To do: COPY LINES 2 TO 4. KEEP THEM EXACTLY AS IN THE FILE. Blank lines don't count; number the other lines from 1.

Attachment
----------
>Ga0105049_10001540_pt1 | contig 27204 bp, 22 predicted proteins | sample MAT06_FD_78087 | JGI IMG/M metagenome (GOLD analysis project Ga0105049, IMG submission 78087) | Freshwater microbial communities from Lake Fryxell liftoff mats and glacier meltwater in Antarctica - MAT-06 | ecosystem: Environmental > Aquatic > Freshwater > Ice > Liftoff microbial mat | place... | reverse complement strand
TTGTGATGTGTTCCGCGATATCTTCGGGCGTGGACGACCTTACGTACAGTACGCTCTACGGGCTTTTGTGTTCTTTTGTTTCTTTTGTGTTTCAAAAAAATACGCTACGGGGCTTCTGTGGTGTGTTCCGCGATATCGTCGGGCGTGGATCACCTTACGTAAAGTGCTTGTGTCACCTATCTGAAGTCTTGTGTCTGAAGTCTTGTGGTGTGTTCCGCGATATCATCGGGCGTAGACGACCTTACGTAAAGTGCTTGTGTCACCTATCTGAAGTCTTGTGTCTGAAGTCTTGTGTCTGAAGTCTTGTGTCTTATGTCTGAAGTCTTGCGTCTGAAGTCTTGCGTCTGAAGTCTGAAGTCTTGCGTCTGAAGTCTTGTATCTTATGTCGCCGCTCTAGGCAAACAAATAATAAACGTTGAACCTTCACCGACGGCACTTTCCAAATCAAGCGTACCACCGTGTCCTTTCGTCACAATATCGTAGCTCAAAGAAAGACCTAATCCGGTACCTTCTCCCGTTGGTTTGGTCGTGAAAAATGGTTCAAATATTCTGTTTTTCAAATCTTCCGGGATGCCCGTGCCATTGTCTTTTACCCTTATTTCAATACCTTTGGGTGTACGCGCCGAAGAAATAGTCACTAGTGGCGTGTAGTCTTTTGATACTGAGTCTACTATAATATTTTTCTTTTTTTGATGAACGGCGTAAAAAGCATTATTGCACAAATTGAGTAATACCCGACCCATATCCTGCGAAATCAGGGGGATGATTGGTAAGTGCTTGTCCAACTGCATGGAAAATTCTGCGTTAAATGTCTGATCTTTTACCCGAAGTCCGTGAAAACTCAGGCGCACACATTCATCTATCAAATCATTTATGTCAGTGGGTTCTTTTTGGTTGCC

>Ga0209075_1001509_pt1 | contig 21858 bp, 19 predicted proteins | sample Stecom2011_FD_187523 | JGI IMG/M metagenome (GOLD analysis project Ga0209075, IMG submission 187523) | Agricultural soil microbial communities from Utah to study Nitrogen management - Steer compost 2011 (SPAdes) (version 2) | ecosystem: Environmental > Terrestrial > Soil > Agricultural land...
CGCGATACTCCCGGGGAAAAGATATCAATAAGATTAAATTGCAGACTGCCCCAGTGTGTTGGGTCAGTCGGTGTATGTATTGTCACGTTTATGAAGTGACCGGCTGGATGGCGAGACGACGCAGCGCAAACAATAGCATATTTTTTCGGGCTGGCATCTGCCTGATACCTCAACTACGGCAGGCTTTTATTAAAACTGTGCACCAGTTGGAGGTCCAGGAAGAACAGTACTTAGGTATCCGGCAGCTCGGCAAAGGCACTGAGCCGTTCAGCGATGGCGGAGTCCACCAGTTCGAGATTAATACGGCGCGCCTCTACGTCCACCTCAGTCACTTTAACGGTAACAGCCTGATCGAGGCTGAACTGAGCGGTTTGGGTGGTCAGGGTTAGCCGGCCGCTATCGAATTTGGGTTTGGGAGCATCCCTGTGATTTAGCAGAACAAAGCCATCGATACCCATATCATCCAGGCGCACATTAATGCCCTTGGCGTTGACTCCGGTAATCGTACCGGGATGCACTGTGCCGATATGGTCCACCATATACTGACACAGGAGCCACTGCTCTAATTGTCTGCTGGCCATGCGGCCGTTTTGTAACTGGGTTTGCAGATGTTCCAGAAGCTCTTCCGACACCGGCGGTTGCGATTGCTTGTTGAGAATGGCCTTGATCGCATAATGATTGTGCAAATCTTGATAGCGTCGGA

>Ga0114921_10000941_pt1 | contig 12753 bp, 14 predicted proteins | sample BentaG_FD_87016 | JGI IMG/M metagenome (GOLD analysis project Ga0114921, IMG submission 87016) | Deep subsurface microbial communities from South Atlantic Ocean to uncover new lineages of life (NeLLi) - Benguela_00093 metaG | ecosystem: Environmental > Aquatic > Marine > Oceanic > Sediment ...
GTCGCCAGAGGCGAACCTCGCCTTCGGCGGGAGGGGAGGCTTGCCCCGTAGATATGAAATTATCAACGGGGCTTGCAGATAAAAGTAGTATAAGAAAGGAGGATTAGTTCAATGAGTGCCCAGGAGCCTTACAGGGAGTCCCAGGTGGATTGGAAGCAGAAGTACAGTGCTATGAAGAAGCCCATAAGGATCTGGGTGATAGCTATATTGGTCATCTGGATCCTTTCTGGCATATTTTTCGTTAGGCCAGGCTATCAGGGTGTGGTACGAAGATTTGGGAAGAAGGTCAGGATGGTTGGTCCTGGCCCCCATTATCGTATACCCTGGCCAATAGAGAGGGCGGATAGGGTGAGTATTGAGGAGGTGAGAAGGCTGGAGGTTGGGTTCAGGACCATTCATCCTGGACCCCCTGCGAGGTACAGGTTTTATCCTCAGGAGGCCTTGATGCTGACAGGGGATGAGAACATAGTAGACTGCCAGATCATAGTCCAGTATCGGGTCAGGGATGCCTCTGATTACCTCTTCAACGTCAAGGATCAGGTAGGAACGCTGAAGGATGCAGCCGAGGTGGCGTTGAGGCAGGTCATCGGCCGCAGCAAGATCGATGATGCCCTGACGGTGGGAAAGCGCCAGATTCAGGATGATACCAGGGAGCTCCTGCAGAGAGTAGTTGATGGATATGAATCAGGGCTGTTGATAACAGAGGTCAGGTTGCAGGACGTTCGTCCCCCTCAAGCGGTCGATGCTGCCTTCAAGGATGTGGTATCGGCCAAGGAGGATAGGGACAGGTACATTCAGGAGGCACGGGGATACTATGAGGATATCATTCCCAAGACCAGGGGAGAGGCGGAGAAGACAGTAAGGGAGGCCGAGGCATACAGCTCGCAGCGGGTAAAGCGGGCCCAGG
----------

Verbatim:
TTGTGATGTGTTCCGCGATATCTTCGGGCGTGGACGACCTTACGTACAGTACGCTCTACGGGCTTTTGTGTTCTTTTGTTTCTTTTGTGTTTCAAAAAAATACGCTACGGGGCTTCTGTGGTGTGTTCCGCGATATCGTCGGGCGTGGATCACCTTACGTAAAGTGCTTGTGTCACCTATCTGAAGTCTTGTGTCTGAAGTCTTGTGGTGTGTTCCGCGATATCATCGGGCGTAGACGACCTTACGTAAAGTGCTTGTGTCACCTATCTGAAGTCTTGTGTCTGAAGTCTTGTGTCTGAAGTCTTGTGTCTTATGTCTGAAGTCTTGCGTCTGAAGTCTTGCGTCTGAAGTCTGAAGTCTTGCGTCTGAAGTCTTGTATCTTATGTCGCCGCTCTAGGCAAACAAATAATAAACGTTGAACCTTCACCGACGGCACTTTCCAAATCAAGCGTACCACCGTGTCCTTTCGTCACAATATCGTAGCTCAAAGAAAGACCTAATCCGGTACCTTCTCCCGTTGGTTTGGTCGTGAAAAATGGTTCAAATATTCTGTTTTTCAAATCTTCCGGGATGCCCGTGCCATTGTCTTTTACCCTTATTTCAATACCTTTGGGTGTACGCGCCGAAGAAATAGTCACTAGTGGCGTGTAGTCTTTTGATACTGAGTCTACTATAATATTTTTCTTTTTTTGATGAACGGCGTAAAAAGCATTATTGCACAAATTGAGTAATACCCGACCCATATCCTGCGAAATCAGGGGGATGATTGGTAAGTGCTTGTCCAACTGCATGGAAAATTCTGCGTTAAATGTCTGATCTTTTACCCGAAGTCCGTGAAAACTCAGGCGCACACATTCATCTATCAAATCATTTATGTCAGTGGGTTCTTTTTGGTTGCC

>Ga0209075_1001509_pt1 | contig 21858 bp, 19 predicted proteins | sample Stecom2011_FD_187523 | JGI IMG/M metagenome (GOLD analysis project Ga0209075, IMG submission 187523) | Agricultural soil microbial communities from Utah to study Nitrogen management - Steer compost 2011 (SPAdes) (version 2) | ecosystem: Environmental > Terrestrial > Soil > Agricultural land...
CGCGATACTCCCGGGGAAAAGATATCAATAAGATTAAATTGCAGACTGCCCCAGTGTGTTGGGTCAGTCGGTGTATGTATTGTCACGTTTATGAAGTGACCGGCTGGATGGCGAGACGACGCAGCGCAAACAATAGCATATTTTTTCGGGCTGGCATCTGCCTGATACCTCAACTACGGCAGGCTTTTATTAAAACTGTGCACCAGTTGGAGGTCCAGGAAGAACAGTACTTAGGTATCCGGCAGCTCGGCAAAGGCACTGAGCCGTTCAGCGATGGCGGAGTCCACCAGTTCGAGATTAATACGGCGCGCCTCTACGTCCACCTCAGTCACTTTAACGGTAACAGCCTGATCGAGGCTGAACTGAGCGGTTTGGGTGGTCAGGGTTAGCCGGCCGCTATCGAATTTGGGTTTGGGAGCATCCCTGTGATTTAGCAGAACAAAGCCATCGATACCCATATCATCCAGGCGCACATTAATGCCCTTGGCGTTGACTCCGGTAATCGTACCGGGATGCACTGTGCCGATATGGTCCACCATATACTGACACAGGAGCCACTGCTCTAATTGTCTGCTGGCCATGCGGCCGTTTTGTAACTGGGTTTGCAGATGTTCCAGAAGCTCTTCCGACACCGGCGGTTGCGATTGCTTGTTGAGAATGGCCTTGATCGCATAATGATTGTGCAAATCTTGATAGCGTCGGA